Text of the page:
Day 6, Friday November 7, 2008: Filibusters and lame-ducks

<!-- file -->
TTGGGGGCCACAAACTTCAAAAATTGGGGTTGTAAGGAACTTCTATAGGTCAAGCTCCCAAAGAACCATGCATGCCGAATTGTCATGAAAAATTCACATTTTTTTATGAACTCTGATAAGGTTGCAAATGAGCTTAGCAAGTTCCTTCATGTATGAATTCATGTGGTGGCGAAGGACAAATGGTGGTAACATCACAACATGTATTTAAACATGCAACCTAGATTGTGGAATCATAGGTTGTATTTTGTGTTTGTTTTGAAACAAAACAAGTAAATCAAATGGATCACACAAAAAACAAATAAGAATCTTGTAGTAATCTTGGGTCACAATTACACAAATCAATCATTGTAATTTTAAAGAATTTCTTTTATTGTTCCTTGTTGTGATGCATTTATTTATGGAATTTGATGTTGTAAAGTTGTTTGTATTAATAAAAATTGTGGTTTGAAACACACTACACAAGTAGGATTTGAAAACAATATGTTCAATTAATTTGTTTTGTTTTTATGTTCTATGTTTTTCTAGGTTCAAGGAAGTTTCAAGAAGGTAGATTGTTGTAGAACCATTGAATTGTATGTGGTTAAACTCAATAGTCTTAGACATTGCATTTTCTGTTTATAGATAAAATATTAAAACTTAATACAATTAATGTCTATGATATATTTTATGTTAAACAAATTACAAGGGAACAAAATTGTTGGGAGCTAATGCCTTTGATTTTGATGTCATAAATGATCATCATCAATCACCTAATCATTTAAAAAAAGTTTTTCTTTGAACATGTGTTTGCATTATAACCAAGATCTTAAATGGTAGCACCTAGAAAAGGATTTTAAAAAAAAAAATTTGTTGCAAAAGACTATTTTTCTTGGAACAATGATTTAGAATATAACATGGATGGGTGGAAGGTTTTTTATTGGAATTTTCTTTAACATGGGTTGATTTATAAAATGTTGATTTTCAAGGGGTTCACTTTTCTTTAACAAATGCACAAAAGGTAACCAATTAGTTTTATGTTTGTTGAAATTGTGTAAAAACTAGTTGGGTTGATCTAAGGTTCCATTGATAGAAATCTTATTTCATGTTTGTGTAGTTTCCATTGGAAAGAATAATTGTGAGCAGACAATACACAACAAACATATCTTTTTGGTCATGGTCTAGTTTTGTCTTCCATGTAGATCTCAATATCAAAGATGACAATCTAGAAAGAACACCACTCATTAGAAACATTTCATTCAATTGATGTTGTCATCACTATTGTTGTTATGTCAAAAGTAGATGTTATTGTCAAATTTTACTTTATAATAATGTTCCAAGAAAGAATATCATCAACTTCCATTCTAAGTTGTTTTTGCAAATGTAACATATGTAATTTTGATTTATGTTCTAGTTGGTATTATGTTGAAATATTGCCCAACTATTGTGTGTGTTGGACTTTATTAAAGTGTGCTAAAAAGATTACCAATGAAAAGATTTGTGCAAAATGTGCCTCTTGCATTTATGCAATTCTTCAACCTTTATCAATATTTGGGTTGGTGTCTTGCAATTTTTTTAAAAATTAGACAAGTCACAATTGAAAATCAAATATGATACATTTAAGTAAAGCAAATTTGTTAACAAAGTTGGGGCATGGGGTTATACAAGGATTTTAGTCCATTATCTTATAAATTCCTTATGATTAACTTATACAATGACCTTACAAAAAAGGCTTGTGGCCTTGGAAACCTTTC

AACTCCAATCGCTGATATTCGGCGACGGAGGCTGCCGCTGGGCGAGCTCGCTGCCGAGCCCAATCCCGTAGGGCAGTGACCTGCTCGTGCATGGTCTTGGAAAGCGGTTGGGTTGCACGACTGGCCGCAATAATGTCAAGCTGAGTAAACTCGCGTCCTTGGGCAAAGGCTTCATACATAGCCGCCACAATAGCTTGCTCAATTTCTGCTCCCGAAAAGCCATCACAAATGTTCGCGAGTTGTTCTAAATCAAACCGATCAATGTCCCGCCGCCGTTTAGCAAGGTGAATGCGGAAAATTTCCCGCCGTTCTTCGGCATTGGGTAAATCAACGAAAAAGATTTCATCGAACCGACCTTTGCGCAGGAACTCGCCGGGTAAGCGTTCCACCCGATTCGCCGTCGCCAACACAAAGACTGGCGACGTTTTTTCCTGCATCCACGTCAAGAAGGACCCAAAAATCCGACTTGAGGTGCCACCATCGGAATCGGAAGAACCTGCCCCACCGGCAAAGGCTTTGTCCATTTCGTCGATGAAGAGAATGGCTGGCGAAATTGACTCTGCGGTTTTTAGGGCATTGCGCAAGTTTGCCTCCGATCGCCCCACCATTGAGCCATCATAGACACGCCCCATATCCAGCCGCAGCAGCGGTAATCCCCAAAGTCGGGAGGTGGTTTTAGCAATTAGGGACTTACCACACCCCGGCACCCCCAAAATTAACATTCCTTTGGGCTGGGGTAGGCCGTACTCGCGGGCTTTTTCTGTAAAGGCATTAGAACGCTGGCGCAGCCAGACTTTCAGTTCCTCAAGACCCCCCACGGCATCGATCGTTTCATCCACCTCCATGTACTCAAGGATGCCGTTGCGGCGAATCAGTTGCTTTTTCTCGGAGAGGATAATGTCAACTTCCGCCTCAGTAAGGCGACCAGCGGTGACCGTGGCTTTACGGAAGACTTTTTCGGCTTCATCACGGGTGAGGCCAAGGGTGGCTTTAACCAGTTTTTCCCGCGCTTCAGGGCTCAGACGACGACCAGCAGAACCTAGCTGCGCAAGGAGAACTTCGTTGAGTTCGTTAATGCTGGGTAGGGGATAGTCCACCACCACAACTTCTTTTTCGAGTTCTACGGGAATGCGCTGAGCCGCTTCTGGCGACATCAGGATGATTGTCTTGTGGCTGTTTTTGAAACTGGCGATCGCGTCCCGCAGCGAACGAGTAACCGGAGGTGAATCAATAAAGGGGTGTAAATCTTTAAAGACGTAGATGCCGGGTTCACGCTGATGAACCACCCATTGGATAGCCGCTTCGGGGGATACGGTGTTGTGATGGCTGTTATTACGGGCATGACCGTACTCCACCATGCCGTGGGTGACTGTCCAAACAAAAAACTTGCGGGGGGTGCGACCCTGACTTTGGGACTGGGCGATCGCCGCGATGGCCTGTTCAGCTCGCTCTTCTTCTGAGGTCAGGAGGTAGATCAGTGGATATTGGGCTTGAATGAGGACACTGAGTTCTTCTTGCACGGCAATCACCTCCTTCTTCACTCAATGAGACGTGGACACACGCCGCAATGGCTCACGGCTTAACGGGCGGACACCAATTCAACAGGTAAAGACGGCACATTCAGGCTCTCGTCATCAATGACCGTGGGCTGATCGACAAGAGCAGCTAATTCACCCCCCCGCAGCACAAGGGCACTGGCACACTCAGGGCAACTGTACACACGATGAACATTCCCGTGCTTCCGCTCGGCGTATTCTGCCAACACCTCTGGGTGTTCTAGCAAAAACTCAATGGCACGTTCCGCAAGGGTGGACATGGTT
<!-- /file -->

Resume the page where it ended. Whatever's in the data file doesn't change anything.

Sadly, our last day is upon us. We begin our day with a good American tradition: a breakfast meeting, with a media representative. What shocked Brian Wilson of Fox News the most was that Obama won the state of Virginia, the ‘cradle of the Confederacy’. Winning this state definitely put Obama over the top. Some of the highlights on the Republican campaign include the hubbub when Sarah Palin was chosen as Running Mate. Some conservatives really enjoyed and adored her. Securing the conservative wing’s vote (the base) was the main reason for choosing her. But then the economy melted. Had McCain chosen Mitt Romney, very knowledgeable about economic affairs, Wilson believes the outcome may have been very different. Obama ran a flawless campaign, professionally run and well funded. In the state of Virginia alone, he had 43 campaign headquarters whereas McCain only had 17. When it comes to putting the Obama administration together Wilson believes the economic team will be chosen first but which way will he go? There is going to be a press conference later today and Obama is traveling to Washington Monday to meet with President Bush. Wilson describes Obama’s choice as White House Chief of Staff Rahm Emanuel as a ‘tough customer’; a hard fighting, elbow swinging politician” and is afraid he may have a partisan agenda. Obama has a difficult task ahead as a liberal politician who has been chosen by a right of center country. Also, the liberal wing of the Democratic Party has been waiting a long time now to get certain things done. He will have to mitigate between them and the more centralist part of the party. But he thinks the transition will be a smooth one. Even those we did not vote for Obama accept him as President; they will at least give him a chance. Wilson advises us to watch out for when one of the Supreme Court Justices needs replacing. A few have been wanting to leave for some time now and he expects one or two to retire soon. There will probably be a 100-day honeymoon period, but when the time comes to choose a new Supreme Court Judge, “all gloves are off”. To deal with the economic crisis, there will be a lame-duck session of Congress (with the ‘old’ Congressmen, many of whom have lost their seat), to pass an economic package. When asked whether Fox is unhappy with the outcome, Wilson merely states that he wants the country to do well. He does understand where the question comes from but points out the difference between news and opinion shows on Fox News. The two should not be confused. And, as a journalist he finds it all a fascinating story. He expects Sarah Palin will be back though. She will go back to Alaska for a while, rest and then come back and start talking to people, as she did after McCain’s concession speech. She stayed behind and talked to people for about 90 minutes. America is still a divided country; however, McCain still got 46% of the votes. But the Republicans will need to find another Reagan and “get back on message”.